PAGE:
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Engineering in the Twilight of Moore’s Law

It’s all about finding and riding the big waves

2 min read
Illustration: Harry Campbell
Illustration: Harry Campbell

I’ve been hearing about the impending end of Moore’s Law for so many years that I’ve become skeptical of all the claims of doom. Like the Little Engine That Could, Moore’s Law keeps chugging along. Nonetheless, it has definitely reached the huffing and puffing stage.

I was considering upgrading my desktop with a new CPU and motherboard, but new, comparably priced CPUs have about the same clock speed as my 4-year-old model. The newer ones do have more transistors and better architectures, so technical benchmarks show about a 50 percent improvement. Nonetheless, when it comes to everyday applications, the newer models might not exhibit noticeably better performance. I’m disappointed because I feel compelled to have the latest stuff at all times.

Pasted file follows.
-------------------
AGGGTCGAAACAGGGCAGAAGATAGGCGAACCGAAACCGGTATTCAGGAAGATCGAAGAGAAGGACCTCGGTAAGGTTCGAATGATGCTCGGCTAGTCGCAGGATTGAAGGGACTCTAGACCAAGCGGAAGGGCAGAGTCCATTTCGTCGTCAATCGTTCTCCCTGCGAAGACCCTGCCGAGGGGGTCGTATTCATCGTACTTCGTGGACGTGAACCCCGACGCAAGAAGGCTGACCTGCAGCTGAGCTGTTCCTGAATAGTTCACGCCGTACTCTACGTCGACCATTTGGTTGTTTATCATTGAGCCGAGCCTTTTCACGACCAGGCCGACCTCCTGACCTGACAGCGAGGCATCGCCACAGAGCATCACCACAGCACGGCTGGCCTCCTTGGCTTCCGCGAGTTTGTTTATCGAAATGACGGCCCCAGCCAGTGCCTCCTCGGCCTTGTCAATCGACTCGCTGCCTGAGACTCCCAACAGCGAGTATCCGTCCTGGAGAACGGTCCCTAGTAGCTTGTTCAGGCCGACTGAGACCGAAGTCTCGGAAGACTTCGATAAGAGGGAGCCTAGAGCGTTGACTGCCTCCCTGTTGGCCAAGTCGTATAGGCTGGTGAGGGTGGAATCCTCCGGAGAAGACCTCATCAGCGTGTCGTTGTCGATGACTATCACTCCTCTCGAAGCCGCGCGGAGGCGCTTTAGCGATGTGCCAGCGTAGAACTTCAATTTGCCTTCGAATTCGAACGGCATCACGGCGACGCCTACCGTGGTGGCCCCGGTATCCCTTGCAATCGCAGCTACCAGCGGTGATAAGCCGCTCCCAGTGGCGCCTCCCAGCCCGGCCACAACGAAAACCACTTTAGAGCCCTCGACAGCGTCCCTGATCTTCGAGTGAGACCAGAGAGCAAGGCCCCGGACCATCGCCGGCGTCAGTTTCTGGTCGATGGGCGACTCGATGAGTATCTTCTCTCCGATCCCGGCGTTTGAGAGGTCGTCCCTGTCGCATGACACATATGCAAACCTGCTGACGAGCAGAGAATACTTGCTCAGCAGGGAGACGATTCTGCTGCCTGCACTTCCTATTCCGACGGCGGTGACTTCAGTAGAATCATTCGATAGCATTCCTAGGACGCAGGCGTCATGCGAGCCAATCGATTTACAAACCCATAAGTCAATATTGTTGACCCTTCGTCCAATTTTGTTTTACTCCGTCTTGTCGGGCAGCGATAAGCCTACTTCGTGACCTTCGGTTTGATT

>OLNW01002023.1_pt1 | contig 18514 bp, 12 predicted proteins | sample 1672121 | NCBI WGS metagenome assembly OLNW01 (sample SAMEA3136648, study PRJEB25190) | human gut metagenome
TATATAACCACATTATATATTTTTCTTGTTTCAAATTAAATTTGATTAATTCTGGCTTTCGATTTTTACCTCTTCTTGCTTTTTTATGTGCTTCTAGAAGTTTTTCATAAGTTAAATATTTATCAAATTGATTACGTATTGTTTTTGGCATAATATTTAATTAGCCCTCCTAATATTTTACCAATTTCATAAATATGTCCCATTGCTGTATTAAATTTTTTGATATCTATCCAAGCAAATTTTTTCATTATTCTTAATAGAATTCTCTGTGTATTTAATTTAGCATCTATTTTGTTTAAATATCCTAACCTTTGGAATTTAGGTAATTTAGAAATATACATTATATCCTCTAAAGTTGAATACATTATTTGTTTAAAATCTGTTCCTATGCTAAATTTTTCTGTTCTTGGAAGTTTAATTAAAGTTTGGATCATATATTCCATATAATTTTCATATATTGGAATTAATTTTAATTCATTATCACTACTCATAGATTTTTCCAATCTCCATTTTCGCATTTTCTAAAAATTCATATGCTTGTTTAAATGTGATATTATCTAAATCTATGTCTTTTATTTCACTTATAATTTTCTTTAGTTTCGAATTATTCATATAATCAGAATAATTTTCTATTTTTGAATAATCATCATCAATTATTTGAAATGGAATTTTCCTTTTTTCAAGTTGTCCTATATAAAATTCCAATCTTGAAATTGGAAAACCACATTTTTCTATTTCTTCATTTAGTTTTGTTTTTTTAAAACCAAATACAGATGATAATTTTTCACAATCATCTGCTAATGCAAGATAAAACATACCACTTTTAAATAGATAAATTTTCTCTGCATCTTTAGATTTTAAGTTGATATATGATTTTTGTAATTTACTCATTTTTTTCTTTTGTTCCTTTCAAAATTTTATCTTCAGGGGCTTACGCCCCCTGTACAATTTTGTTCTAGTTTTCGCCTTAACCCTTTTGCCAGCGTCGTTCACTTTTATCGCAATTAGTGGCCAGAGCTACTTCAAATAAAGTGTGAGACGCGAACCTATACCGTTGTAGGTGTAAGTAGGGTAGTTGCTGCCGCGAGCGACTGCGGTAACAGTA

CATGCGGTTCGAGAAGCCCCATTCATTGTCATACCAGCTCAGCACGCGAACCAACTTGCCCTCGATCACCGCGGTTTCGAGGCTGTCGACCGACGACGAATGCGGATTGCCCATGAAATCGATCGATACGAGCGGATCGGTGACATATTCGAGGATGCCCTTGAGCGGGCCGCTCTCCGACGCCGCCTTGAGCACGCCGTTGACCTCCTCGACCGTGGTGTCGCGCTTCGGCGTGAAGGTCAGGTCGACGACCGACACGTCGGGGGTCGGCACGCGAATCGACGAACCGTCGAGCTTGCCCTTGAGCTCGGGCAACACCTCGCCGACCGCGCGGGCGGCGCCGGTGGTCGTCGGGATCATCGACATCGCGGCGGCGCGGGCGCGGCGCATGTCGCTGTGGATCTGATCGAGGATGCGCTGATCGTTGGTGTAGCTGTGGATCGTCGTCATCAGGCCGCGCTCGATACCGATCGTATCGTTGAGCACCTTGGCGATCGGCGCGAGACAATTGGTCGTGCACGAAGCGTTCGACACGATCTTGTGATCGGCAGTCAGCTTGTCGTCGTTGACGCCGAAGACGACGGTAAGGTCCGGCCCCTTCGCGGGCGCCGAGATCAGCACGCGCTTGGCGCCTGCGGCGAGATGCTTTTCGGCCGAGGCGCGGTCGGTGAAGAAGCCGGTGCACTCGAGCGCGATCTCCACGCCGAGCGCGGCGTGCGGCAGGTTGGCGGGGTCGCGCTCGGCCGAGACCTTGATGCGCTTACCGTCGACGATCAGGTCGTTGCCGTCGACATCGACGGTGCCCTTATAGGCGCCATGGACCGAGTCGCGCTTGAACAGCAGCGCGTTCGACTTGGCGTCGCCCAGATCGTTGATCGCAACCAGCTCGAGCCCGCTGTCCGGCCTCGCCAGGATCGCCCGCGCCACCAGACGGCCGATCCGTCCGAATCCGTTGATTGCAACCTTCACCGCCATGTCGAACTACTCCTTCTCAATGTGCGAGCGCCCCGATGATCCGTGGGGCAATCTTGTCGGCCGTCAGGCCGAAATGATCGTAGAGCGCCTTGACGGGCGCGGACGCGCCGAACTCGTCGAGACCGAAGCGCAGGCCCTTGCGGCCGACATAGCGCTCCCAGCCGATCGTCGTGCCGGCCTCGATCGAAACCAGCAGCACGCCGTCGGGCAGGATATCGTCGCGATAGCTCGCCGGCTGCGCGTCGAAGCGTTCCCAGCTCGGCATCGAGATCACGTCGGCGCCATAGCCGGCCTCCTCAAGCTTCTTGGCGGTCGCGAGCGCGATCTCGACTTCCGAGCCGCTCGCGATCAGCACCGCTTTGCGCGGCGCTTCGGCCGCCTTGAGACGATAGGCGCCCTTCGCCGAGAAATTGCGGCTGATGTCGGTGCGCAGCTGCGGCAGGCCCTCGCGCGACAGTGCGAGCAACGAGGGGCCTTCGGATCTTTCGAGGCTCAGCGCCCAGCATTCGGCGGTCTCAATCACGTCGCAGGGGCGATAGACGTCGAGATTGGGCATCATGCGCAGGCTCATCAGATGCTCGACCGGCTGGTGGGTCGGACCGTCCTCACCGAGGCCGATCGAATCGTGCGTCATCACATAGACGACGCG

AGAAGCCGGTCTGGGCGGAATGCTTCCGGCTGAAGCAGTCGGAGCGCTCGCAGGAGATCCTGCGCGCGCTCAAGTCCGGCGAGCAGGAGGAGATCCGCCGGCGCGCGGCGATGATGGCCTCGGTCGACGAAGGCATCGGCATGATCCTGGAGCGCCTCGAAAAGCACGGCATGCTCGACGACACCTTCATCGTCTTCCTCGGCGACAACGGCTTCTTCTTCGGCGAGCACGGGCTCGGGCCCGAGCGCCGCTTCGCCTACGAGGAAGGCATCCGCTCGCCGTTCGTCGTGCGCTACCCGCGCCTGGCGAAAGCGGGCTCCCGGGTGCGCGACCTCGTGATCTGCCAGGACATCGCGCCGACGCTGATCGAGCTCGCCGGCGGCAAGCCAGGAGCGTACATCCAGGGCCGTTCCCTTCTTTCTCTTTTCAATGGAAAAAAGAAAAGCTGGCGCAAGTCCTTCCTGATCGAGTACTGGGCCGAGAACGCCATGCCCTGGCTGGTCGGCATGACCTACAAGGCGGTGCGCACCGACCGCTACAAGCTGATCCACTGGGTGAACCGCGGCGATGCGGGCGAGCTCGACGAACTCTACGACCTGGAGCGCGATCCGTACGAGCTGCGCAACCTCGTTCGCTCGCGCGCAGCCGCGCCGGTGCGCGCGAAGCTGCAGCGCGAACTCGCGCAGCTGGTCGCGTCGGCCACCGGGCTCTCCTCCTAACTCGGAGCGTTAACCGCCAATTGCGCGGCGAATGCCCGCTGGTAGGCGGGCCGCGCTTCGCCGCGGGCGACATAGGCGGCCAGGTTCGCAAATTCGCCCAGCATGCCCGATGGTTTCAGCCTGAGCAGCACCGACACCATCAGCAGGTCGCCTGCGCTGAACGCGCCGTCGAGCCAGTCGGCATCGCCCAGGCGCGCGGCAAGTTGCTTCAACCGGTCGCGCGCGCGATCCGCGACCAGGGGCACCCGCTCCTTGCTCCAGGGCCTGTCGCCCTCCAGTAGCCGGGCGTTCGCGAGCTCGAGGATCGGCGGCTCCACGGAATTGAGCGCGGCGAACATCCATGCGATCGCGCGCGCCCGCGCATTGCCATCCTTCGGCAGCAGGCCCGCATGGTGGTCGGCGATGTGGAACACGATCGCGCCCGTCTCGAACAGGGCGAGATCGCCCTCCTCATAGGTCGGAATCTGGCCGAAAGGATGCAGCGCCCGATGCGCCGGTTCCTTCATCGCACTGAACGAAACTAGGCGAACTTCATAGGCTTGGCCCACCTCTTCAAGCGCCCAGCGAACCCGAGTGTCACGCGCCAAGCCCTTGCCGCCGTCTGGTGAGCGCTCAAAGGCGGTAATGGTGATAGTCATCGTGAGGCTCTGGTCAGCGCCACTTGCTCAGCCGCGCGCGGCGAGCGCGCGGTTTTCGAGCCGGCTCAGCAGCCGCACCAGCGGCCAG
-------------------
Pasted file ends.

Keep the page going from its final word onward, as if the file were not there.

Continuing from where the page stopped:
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Asad Madni and the Life-Saving Sensor

His pivot from defense helped a tiny tuning-fork prevent SUV rollovers and plane crashes

11 min read
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Asad Madni and the Life-Saving Sensor

In 1992, Asad M. Madni sat at the helm of BEI Sensors and Controls, overseeing a product line that included a variety of sensor and inertial-navigation devices, but its customers were less varied—mainly, the aerospace and defense electronics industries.

And he had a problem.

The Cold War had ended, crashing the U.S. defense industry. And business wasn’t going to come back anytime soon. BEI needed to identify and capture new customers—and quickly.

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